I have often heard people complain about the bad treatment they receive from their bank and I completely understand why so many people hate theirs. I hate mine. I also encourage people to move their banking services away from the big banks and towards mutuals (credit unions, building societies and mutual banks – you know, the ones that give a rat’s about their customers). Sometimes it’s not viable to take your business elsewhere, leaving you in the situation where you have to stay with a bank you hate.
Some people have the attitude that if you don’t like being screwed over by a company like a big bank, become a shareholder and share in the profits every time they do something like fail to pass on interest rate cuts. I don’t encourage this behaviour and I don’t have any money invested in the shares of big companies who put profit before people. It means I sleep well at night (well, I would if I wasn’t being woken up by one screaming daughter demanding a breastfeed and the other screaming daughter wanting a cuddle, but hey, I do enjoy those middle of the night hugs).
For more than 10 years I have invested my money in places most mainstream investors don’t now much about. I don’t hold money in mining companies, I don’t receive a cut of the profits from poker machines, and I don’t make money from companies that produce weapons. The money I invest doesn’t go into areas where children are forced to work rather than attend school, and it doesn’t go into the pockets of greedy bankers.
My money goes into healthcare, education, recycling and renewable energy, companies with labour force standards that see their workers paid fair wages, companies that actively support the participation of women in the workforce. My money is invested in ethical investments.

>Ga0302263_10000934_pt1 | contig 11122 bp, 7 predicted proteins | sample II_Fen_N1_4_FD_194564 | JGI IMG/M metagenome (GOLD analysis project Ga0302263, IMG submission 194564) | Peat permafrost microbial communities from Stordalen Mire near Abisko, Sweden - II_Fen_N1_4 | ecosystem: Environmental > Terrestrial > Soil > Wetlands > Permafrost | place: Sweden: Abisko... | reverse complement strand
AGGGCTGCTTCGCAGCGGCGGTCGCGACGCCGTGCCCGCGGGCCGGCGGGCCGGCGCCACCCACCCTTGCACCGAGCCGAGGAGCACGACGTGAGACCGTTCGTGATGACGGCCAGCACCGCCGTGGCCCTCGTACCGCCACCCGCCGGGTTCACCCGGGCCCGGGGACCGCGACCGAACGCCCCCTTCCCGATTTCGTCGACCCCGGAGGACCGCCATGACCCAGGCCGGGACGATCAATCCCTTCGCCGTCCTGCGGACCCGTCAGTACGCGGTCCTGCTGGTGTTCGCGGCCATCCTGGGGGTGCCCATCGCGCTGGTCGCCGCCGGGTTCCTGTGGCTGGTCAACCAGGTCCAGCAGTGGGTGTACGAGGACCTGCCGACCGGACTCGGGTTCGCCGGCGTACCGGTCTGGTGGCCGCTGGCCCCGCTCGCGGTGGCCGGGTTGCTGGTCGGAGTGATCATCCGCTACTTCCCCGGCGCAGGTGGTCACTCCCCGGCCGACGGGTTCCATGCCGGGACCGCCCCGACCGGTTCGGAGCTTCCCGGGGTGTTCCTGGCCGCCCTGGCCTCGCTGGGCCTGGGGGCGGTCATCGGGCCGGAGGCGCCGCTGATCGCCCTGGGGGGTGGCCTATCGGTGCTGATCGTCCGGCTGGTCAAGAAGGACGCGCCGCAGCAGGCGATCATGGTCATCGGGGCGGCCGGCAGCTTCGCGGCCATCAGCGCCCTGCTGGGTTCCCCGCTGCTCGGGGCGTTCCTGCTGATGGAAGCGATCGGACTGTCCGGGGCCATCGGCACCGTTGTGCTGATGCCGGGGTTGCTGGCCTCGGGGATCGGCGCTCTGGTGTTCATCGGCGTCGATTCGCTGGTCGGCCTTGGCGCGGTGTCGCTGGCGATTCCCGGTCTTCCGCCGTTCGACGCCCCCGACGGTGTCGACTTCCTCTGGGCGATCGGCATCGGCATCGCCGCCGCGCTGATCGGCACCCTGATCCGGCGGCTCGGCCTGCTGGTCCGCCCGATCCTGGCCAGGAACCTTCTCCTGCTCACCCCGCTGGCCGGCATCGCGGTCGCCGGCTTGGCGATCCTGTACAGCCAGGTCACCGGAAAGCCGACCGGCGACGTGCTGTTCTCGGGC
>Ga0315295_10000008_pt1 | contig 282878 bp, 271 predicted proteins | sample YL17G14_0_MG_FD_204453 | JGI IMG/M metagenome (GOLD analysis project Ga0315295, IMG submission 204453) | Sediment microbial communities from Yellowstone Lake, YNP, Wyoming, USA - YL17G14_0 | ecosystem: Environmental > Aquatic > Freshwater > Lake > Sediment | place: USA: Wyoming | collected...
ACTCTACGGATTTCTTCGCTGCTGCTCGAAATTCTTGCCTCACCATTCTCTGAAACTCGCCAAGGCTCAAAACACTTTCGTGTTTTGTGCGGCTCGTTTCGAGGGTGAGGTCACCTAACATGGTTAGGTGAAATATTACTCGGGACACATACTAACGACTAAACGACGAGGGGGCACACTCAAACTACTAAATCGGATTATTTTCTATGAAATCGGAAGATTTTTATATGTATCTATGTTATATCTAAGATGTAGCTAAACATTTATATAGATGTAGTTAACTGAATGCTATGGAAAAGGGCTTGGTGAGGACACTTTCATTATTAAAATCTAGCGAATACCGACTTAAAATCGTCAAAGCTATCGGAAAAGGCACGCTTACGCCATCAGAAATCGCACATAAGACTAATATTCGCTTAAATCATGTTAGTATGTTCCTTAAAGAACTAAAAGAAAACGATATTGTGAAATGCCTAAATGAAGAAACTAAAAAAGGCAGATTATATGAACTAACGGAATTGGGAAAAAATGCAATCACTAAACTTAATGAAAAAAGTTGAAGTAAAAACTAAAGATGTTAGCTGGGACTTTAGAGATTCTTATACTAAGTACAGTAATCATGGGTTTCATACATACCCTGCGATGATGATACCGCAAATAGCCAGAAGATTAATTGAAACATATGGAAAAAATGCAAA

There are two very good reasons for this. The first is that I strongly believe those companies who look to the future are the ones that will have long term sustainable profits. They are the companies that will be the leaders of tomorrow, rather than the ones who dread what the future of plain packaged cigarettes means for their bottom line. And the returns for ethical investing are consistently showing that they are outperforming their mainstream rivals.
The second reason I go for ethical investments is because I want to leave this life knowing that the world will be a place my children, their children and even their children’s children will want to live. A world where more money is going into research to fight disease and less going into research to fight wars. A world where more kids have the opportunity to get educated, and ignorance and prejudice is rapidly confined to the history books.
Ethical investment may not be everyone’s cup of tea, but it’s sure worth considering.